When all the men are gone, the woman is left alone with Jesus. If there are none there to condemn her, then he will not condemn her either. Jesus remains true to his word, that he did not come to condemn the world but save it. Go and sin no more he tells her. This isn’t a matter of Jesus expecting the woman never again to have a lustful thought, or being angry, or committing any number of sins in her life. But two things. It is Jesus acknowledging that adultery is in fact sin.
This is important. Jesus doesn’t let her off the hook because he thinks she is innocent. He knows she is guilty of the crime for which she has been charged. And neither does he let her off the hook because he thinks it is a trivial matter and not really a sin. This is man’s way out. We like to think we can determine for ourselves what is and isn’t sin. We are even so crass as to use our perverted sense of love to justify sin. Rather incredible. I was thinking about this the other day in regards to the disintegration of the ELCA over the homosexuality bit. I find it bothersome. The movements that I see splitting from the ELCA don’t seem to want to consider scripture or take it seriously when it comes to a myriad of other issues like women’s ordination, but when it comes to homosexuality, then it is a serious issue. I tend to see that as bigoted. Of course they see me as bigoted because I think women shouldn’t be pastors, shouldn’t preach etc. I couldn’t much tell you why I believe that except for one thing, and it is scripture. And despite all the confusion that one can create around the passages in question, scripture makes it clear that when it comes to what is happening in the divine service (the whole bit about authority of men and women remaining silent not teaching, whether in 1 Cor. Or 1 Tim. It is in the context of a greater discussion concerning right worship.) women are not to preach, as in all the churches. I take all the churches to mean all churches everywhere and at every time, that based on another discussion concerning the communion of saints and the eternal nature of the Bride of Christ. If it wasn’t for scripture saying it was immoral for a woman to preach, I would not think it immoral. Of course, if it wasn’t for scripture saying it was immoral for a man to have sexual relations with another man, I may have an aversion to it myself, but I doubt I’d find it immoral. There are many things I probably would not find immoral if scripture hadn’t told me. But that is the thing. We think we can determine what is moral and immoral, and we really aren’t good at that, we are not without sin. We are with sin, and sin taints it for us. Perhaps God is just being arbitrary and has not good reason to say women should not teach or have authority over man. I could guess at reasons for him saying that, but I could not be definitive with it. Maybe he isn’t. But it isn’t God who is being arbitrary when we decide to listen to his word here, and ignore it there. Now I suspect that my brothers elsewhere in the world of Lutheranism would say that a man who lives such an immoral life as to have sex with another man disqualifies himself from the office. Whereas there is nothing immoral about being a woman. True enough. But then what makes it any more or less immoral for a woman to ignore God’s word where preaching is concerned, than for a man to ignore God’s word where sex is concerned? At the root the sin is the same, a disregard for God’s word. And on that I have to drop my stone too. There is no way around it, God’s law will get you. Go and sin no more.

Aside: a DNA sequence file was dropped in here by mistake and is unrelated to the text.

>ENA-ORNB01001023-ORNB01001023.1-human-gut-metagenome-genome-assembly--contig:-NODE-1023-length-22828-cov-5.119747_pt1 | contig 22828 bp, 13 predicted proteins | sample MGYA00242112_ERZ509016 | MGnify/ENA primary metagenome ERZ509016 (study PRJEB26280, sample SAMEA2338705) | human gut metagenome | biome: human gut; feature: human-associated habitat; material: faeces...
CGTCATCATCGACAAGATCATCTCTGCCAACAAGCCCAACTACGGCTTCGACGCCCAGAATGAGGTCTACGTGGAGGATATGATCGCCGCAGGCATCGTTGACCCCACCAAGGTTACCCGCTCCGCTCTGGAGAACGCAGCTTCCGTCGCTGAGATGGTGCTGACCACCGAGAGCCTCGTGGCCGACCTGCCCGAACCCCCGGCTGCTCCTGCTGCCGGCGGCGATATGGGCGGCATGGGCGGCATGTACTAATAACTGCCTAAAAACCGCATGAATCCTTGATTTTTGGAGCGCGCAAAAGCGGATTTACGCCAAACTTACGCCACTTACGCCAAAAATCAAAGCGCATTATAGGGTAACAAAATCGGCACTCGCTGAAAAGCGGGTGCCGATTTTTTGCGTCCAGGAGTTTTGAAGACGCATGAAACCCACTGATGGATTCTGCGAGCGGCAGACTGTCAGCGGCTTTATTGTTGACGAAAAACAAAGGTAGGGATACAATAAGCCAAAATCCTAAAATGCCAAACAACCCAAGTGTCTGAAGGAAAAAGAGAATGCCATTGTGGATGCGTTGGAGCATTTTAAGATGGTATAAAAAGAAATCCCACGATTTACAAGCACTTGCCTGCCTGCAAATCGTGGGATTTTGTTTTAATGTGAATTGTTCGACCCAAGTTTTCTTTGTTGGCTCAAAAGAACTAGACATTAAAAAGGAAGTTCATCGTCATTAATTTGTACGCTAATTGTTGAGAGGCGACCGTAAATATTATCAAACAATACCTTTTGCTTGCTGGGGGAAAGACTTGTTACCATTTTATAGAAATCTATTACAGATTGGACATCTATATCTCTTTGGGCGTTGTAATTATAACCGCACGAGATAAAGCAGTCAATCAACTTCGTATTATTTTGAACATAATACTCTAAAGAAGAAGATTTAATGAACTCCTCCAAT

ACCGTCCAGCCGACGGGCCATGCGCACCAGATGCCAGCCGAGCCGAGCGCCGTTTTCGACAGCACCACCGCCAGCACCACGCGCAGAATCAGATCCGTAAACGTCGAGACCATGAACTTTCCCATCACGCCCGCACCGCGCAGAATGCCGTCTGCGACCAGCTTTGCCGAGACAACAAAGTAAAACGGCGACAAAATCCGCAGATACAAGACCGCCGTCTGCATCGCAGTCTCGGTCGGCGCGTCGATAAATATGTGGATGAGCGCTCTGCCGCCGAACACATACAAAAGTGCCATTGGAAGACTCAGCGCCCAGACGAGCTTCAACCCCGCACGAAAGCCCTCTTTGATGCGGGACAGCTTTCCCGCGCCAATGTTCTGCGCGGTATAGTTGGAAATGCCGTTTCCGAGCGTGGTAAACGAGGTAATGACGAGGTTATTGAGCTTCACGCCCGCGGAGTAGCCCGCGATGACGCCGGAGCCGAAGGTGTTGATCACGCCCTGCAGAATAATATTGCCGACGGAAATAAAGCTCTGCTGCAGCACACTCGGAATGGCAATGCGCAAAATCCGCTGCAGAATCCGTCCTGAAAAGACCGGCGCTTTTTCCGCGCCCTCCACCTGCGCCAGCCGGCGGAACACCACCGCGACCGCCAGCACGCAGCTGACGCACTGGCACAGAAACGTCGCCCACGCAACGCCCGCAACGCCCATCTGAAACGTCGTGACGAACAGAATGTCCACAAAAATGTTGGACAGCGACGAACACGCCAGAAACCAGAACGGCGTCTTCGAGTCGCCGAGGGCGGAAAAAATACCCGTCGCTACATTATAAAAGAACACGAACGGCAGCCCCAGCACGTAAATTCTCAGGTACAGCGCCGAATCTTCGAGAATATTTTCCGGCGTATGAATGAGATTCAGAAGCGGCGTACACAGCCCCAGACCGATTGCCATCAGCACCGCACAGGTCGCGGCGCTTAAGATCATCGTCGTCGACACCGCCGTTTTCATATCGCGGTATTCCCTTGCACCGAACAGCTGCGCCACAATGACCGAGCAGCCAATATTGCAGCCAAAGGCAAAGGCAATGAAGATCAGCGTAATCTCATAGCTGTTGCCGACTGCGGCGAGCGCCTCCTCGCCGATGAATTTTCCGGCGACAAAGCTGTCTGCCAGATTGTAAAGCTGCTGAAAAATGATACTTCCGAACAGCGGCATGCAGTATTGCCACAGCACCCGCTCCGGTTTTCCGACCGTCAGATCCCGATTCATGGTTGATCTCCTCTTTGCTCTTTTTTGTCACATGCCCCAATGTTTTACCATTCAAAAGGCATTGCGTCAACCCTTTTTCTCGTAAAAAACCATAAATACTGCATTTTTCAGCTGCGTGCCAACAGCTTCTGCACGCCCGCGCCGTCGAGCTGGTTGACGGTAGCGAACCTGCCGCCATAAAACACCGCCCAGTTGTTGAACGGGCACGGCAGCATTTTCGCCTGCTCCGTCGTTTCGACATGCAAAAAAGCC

Go and sin no more. Yes it is sin. Yes, stop doing it. You’ll do yourself a favor by not returning to it like a dog to vomit. Forgiveness isn’t condoning sin, it is freeing from it. It isn’t license to sin. It is mercy and grace. It is a mercy and grace that the believer lives in, and remains in for his entire life because the one thing a believer will always come to realize is as long as we inhabit this body we will sin, and we will have need of forgiveness.